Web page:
Press Releases

When cloning mice, a little drop of blood'll do ya

26 Jun 2013—Since Dolly the sheep in 1996, reproductive cloning has continued to advance; nearly 20 different mammalian species have now been cloned. Researchers at the RIKEN BioResource Center in Tsukuba, Japan, have developed a unique cloning procedure using peripheral blood cells, which may be collected repeatedly from a single animal, facilitating preservation of infertile mouse strains.

  • BOR press release: English or Chinese.
  • BOR manuscript: Kamimura S, Inoue K, Ogonuki N, Hirose M, Oikawa M, Yo M, Ohara O, Miyoshi H, Ogura A. Mouse cloning using a drop of peripheral blood. Biol Reprod 2013; 89(2):24.

Maternal diabetes impairs methylation of imprinted gene in oocytes

20 Mar 2013—Offspring of diabetic mothers display a higher incidence of malformations and fetal death, which Dr. Zhao-Jia Ge et al. now link to impaired methylation of maternal imprinting gene Peg3.

  • BOR press release: English or Chinese.
  • BOR Open Access manuscript: Ge ZJ, Liang XW, Guo L, Liang QX, Luo SM, Wang YP, Wei YC, Han ZM, Schatten H, Suna QY. Maternal diabetes causes alterations of DNA methylation statuses of some imprinted genes in murine oocytes. Biol Reprod 2013; 88(5):117.

New assessment reveals value of second embryo biopsy for women of advanced maternal age

07 Nov 2012—An elegant new study confirms that the most commonly used method of screening for embryo abnormalities following in vitro fertilization (IVF) does accurately predict the success of embryo transplantation for younger women, but not necessarily for those of advanced maternal age.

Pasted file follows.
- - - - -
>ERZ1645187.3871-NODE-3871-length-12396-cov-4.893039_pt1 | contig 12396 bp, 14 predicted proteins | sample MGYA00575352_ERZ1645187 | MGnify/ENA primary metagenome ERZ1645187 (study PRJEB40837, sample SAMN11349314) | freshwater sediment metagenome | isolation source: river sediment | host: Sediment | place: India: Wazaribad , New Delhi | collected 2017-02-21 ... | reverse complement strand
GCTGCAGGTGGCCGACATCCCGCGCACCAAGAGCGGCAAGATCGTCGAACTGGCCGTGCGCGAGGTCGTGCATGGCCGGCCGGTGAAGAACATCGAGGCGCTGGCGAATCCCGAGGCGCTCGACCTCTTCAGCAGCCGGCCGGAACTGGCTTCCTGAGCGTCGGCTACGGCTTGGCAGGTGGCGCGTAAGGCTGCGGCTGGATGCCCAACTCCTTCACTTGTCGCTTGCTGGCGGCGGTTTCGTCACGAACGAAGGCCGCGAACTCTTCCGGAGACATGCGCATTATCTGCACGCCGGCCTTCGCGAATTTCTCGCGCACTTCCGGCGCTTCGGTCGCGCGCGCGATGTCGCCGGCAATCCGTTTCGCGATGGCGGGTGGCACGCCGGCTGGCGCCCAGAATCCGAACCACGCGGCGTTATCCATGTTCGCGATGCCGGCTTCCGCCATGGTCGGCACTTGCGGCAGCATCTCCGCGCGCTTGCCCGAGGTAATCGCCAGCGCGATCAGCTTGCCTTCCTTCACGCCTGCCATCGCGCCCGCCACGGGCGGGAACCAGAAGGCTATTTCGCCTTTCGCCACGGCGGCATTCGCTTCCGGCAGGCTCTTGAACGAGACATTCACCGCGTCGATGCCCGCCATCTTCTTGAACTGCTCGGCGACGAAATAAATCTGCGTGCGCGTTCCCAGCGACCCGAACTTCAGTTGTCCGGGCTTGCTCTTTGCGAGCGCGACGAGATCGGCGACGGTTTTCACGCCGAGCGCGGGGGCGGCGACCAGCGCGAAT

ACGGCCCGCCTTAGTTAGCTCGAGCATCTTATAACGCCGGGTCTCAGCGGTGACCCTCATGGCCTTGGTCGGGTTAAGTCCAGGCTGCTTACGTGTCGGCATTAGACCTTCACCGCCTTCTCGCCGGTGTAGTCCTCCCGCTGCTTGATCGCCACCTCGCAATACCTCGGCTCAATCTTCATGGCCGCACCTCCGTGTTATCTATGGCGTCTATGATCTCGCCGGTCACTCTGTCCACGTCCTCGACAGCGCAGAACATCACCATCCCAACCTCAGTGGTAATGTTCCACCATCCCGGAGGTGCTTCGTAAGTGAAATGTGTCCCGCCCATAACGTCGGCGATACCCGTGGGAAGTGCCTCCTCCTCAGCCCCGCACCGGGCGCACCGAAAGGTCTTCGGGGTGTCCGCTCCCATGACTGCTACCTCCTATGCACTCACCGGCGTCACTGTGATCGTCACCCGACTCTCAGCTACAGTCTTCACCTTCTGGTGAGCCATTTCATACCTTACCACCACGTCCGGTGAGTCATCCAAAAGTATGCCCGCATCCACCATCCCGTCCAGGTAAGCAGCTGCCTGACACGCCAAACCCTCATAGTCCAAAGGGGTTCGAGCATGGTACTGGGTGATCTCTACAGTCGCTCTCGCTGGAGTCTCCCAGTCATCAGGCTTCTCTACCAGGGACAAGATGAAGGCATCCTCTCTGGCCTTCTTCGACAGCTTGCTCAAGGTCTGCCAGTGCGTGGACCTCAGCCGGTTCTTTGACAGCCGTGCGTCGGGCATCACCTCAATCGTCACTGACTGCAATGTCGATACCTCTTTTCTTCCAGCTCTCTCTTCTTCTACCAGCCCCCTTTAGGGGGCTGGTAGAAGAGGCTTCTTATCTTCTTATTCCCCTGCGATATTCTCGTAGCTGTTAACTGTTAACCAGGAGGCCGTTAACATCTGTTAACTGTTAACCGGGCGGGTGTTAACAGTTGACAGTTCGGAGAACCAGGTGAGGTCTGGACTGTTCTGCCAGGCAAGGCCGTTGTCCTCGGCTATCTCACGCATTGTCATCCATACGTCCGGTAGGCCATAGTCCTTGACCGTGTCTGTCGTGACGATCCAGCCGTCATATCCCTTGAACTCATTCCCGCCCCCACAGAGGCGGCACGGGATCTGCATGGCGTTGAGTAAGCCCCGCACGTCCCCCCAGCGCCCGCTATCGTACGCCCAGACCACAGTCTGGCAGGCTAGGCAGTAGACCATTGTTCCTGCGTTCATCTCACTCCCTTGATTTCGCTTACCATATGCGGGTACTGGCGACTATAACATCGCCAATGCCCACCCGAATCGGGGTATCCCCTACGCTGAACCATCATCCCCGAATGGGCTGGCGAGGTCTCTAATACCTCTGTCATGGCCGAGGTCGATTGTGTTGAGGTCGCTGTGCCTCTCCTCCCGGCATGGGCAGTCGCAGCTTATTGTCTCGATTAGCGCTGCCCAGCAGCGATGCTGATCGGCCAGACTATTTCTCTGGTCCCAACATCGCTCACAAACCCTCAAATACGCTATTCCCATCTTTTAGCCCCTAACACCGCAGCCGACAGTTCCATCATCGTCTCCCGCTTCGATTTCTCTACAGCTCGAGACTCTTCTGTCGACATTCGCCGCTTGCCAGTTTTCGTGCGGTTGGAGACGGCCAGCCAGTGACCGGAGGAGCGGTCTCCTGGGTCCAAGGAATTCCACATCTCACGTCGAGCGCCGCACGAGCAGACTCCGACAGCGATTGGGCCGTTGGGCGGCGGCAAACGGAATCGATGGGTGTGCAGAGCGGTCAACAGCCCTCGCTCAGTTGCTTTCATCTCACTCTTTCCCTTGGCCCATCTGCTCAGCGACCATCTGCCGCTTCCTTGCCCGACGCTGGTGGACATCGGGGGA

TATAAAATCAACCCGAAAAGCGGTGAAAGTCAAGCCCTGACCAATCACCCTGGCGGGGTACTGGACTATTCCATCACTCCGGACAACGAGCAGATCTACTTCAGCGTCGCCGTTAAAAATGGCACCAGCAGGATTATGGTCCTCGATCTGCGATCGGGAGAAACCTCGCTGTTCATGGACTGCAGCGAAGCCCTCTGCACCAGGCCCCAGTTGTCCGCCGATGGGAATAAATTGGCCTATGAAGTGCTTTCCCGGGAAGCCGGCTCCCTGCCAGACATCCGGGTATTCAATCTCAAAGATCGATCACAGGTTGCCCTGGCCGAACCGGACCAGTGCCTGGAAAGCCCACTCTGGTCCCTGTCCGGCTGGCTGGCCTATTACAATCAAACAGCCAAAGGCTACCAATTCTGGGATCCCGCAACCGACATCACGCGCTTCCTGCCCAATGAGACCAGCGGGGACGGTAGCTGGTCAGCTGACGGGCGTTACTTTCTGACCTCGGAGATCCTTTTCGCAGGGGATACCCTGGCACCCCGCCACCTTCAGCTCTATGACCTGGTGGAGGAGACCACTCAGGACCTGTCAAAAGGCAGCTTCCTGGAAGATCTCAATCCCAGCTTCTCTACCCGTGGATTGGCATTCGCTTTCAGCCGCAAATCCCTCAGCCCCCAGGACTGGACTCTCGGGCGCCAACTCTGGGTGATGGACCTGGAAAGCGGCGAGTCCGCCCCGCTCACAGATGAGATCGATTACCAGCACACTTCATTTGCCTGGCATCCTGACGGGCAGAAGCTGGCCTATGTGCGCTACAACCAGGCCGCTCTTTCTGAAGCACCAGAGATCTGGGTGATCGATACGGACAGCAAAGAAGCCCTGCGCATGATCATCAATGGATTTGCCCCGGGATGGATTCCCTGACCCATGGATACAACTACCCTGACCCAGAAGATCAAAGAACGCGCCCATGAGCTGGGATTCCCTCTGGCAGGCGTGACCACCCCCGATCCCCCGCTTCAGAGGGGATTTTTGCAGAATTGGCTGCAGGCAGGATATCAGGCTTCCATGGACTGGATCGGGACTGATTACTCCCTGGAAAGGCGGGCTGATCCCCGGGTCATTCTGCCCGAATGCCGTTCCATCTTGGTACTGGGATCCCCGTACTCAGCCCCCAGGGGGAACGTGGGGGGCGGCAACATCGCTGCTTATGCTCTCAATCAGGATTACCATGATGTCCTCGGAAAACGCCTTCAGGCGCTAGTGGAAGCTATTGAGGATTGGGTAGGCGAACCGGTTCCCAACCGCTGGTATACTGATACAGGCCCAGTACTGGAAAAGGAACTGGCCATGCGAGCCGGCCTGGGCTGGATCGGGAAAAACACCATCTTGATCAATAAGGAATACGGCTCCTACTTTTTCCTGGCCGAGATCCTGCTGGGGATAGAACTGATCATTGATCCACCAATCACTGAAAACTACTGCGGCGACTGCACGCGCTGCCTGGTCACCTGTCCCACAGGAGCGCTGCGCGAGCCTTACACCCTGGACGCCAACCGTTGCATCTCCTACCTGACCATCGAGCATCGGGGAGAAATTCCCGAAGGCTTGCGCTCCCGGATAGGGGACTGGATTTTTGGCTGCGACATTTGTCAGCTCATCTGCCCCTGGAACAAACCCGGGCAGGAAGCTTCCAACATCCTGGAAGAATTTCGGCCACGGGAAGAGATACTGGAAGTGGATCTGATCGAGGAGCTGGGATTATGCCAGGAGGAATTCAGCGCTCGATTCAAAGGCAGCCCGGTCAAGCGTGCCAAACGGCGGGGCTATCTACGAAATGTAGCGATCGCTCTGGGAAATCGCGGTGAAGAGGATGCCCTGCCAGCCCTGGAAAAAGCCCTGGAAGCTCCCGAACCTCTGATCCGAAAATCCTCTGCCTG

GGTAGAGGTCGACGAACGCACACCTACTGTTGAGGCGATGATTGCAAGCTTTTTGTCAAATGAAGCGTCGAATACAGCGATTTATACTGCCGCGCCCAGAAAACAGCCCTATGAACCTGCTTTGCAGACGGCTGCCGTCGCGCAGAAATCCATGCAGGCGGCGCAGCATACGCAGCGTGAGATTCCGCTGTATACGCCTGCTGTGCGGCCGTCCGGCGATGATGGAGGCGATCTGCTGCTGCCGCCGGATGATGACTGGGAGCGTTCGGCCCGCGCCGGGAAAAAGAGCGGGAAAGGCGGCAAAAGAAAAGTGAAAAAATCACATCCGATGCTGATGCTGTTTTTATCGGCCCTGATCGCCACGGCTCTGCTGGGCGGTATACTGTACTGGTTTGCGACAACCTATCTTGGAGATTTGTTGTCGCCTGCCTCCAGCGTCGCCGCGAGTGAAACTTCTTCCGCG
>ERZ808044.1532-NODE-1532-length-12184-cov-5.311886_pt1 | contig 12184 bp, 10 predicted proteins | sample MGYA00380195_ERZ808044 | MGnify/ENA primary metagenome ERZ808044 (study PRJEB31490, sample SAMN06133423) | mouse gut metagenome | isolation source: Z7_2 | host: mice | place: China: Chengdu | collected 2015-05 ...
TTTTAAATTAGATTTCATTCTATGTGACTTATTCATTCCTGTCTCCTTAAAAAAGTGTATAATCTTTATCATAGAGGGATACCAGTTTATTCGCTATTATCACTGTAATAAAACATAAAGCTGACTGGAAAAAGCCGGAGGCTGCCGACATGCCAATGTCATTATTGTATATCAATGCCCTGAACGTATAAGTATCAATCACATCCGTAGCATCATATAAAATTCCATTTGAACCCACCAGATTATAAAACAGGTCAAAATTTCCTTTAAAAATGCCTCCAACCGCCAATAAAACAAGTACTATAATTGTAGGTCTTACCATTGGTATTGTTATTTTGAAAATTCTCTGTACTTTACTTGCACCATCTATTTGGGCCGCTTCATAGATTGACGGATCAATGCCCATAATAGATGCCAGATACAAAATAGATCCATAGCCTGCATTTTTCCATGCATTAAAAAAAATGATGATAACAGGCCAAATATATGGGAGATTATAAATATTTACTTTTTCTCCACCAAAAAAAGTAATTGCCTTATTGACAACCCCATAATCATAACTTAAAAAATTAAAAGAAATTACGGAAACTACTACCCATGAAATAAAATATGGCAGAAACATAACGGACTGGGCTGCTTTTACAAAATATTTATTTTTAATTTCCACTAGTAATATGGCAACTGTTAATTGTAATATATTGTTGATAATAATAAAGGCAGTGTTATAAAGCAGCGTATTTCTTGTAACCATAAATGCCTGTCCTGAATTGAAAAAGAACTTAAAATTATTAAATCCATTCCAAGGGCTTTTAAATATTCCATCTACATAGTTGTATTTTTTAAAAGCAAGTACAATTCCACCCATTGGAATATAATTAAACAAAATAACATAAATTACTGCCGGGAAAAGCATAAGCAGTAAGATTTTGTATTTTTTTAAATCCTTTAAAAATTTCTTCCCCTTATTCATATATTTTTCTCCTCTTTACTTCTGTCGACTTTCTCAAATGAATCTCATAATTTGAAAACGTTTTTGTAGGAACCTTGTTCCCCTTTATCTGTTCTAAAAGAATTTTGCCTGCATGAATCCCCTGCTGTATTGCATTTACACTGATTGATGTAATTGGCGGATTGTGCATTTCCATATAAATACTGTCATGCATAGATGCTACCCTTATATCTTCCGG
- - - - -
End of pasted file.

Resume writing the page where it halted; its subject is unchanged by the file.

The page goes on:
• BOR press release: English or Chinese.
  • BOR Open Access manuscript: Liu J, Wang W, Sun X, Liu L, Jin H, Li M, Witz C, Williams D, Griffith J, Skorupski J, Haddad G, Gill J. DNA microarray reveals that high proportions of human blastocysts from women of advanced maternal age are aneuploid and mosaic. Biol Reprod 2012; 87(6):148.

A pack of walnuts a day keeps the fertility specialist away?

15 Aug 2012—After eating 75 grams of walnuts every day for 12 weeks, healthy young men aged 21 to 35 saw increased sperm vitality, motility, and morphology, UCLA researchers report.

  • BOR press release.
  • BOR Open Access manuscript: Robbins WA, Xun L, FitzGerald LZ, Esguerra S, Henning SM, Carpenter CL. Walnuts improve semen quality in men consuming a Western-style diet: randomized control dietary intervention trial. Biol Reprod 2012; 87(4):101.

How a low-protein diet predisposes offspring to adulthood hypertension

25 Jul 2012—New research finds that the high maternal testosterone levels associated with a low-protein diet in rats are caused by reduced activity of a testosterone inactivator, thereby allowing more testosterone to reach the fetus and increase the offspring's susceptibility to adulthood hypertension.

  • BOR press release.
  • BOR manuscript: Gao H, Yallampalli U, Yallampalli C. Gestational protein restriction reduces expression of Hsd17b2 in rat placental labyrinth. Biol Reprod 2012; 87(3):68.

Three types of fetal cells can migrate into maternal organs during pregnancy